Gov. Matt Mead announced Friday that he will not appeal a Wyoming federal judge's order issued in Casper earlier in the day that declared unconstitutional the state's definition of marriage.

That effectively removes remaining barriers to same-sex couples receiving marriage licenses, and allows already married same-sex couples from out of state to enjoy the same rights and responsibilities of other couples.

“While this is not the result I and others would have hoped, I recognize people have different points of view and I hope all citizens agree, we are bound by the law,” Mead said in a news release.

U.S. District Court Judge Scott Skavdahl issued the order granting a preliminary injunction demanded by four same-sex couples and the gay rights group Wyoming Equality to block the state from enforcing its definition of marriage as “between a male and female person.”

That definition, the plaintiffs argued, was a violation of the Due Process and Equal Protection clauses of the 14th Amendment.
And Skavdahl agreed. “Preventing the violation of a party’s constitutional rights is always in the public interest,” he wrote.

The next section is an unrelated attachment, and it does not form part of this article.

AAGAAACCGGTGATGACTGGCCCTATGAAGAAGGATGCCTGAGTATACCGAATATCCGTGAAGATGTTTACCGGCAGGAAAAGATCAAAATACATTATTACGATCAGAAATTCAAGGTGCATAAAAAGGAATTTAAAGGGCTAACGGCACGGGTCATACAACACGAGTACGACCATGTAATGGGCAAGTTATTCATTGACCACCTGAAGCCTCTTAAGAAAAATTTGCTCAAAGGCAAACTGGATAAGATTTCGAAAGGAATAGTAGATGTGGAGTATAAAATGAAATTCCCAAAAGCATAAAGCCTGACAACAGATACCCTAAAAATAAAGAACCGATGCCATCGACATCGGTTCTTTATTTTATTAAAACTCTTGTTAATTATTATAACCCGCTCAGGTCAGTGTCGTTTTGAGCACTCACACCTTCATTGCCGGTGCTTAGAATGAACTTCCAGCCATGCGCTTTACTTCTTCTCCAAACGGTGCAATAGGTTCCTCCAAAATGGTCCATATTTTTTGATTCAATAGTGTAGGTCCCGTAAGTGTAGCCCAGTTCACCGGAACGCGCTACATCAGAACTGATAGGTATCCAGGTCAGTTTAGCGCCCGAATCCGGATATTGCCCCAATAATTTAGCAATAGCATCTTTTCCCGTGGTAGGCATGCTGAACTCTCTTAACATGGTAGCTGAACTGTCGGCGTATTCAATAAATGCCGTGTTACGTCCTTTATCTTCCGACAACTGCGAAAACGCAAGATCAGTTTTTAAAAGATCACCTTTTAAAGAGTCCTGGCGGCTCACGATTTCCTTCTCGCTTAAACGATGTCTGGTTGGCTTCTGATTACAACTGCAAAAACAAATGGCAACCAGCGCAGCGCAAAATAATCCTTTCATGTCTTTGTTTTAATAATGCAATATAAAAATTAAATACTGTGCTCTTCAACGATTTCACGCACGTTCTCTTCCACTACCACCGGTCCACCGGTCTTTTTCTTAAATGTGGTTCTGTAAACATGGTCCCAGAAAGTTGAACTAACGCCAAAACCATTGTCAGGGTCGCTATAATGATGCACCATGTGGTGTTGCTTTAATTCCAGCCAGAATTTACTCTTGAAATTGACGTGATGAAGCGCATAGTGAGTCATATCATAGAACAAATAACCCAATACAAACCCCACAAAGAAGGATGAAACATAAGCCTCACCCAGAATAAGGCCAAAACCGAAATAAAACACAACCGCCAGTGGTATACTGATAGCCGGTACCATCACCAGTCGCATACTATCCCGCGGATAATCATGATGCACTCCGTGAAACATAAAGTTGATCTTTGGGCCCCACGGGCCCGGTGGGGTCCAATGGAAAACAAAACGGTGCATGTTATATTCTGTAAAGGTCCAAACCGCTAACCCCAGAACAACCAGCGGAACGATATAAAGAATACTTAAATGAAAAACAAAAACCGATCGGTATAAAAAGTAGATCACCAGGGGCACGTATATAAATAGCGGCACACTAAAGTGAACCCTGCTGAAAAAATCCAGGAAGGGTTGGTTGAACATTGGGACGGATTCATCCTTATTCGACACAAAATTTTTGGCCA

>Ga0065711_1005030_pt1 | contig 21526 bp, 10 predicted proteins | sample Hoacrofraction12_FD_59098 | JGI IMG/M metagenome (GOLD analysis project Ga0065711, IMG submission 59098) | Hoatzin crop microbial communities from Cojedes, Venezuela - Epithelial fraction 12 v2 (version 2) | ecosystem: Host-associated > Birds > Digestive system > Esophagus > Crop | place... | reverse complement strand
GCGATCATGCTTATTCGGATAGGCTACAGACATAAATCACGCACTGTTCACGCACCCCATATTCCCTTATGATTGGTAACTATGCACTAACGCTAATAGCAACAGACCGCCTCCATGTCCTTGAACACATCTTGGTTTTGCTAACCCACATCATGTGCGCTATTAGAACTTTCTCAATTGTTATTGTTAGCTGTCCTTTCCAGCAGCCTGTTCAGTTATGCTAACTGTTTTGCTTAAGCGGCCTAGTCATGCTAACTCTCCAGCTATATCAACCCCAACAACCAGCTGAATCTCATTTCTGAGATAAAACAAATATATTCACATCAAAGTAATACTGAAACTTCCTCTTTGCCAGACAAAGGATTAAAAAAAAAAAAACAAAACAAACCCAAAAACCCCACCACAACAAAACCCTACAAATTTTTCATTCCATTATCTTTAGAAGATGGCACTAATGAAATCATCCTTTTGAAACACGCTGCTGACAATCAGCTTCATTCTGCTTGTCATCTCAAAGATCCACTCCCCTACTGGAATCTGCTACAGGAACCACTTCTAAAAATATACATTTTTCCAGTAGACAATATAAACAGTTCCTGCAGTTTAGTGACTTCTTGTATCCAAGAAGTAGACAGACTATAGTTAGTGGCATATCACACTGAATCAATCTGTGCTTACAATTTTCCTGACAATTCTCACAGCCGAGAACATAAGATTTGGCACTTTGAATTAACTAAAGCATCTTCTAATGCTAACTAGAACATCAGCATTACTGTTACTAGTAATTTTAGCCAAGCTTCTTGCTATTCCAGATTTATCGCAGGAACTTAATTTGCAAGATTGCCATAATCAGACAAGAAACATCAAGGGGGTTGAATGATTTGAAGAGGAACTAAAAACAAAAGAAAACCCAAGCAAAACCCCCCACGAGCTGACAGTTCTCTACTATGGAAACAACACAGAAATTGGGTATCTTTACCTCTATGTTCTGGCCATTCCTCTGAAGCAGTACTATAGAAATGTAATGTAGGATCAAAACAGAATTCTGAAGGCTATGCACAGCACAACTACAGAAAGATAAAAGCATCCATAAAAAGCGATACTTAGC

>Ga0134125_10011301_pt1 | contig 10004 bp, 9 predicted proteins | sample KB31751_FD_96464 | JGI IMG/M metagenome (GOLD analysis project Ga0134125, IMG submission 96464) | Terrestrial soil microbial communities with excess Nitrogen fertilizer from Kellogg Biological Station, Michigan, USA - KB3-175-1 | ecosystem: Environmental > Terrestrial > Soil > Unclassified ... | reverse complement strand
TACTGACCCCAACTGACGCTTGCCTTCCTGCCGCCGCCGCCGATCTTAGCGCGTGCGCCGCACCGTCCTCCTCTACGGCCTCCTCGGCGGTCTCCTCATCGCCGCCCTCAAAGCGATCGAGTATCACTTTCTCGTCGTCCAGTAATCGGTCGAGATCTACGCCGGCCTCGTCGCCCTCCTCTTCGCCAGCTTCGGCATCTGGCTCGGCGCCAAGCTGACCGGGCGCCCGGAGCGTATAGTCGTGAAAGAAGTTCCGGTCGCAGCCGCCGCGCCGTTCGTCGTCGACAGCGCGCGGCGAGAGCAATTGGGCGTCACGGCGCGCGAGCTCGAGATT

However, he also also granted a temporary stay of the injunction to permit the state to appeal the decision to the Denver-based 10th U.S Circuit Court of Appeals until 5 p.m. Thursday.

The news release from Mead's office said the Wyoming Attorney General reviewed the ruling and advised that an appeal probably would not succeed.

So the Attorney General will file notice with the court that the State will not appeal before that date.

Meanwhile, a lawsuit filed in state district court about same-sex marriage is still active and any decision by that court would not change the right of same-sex couples to marry, according to the news release.

“This (federal court ruling) is contrary to my personal beliefs and those of many others," Mead said in the news release. "As in all matters, I respect the role of the courts and the ruling of the Court.”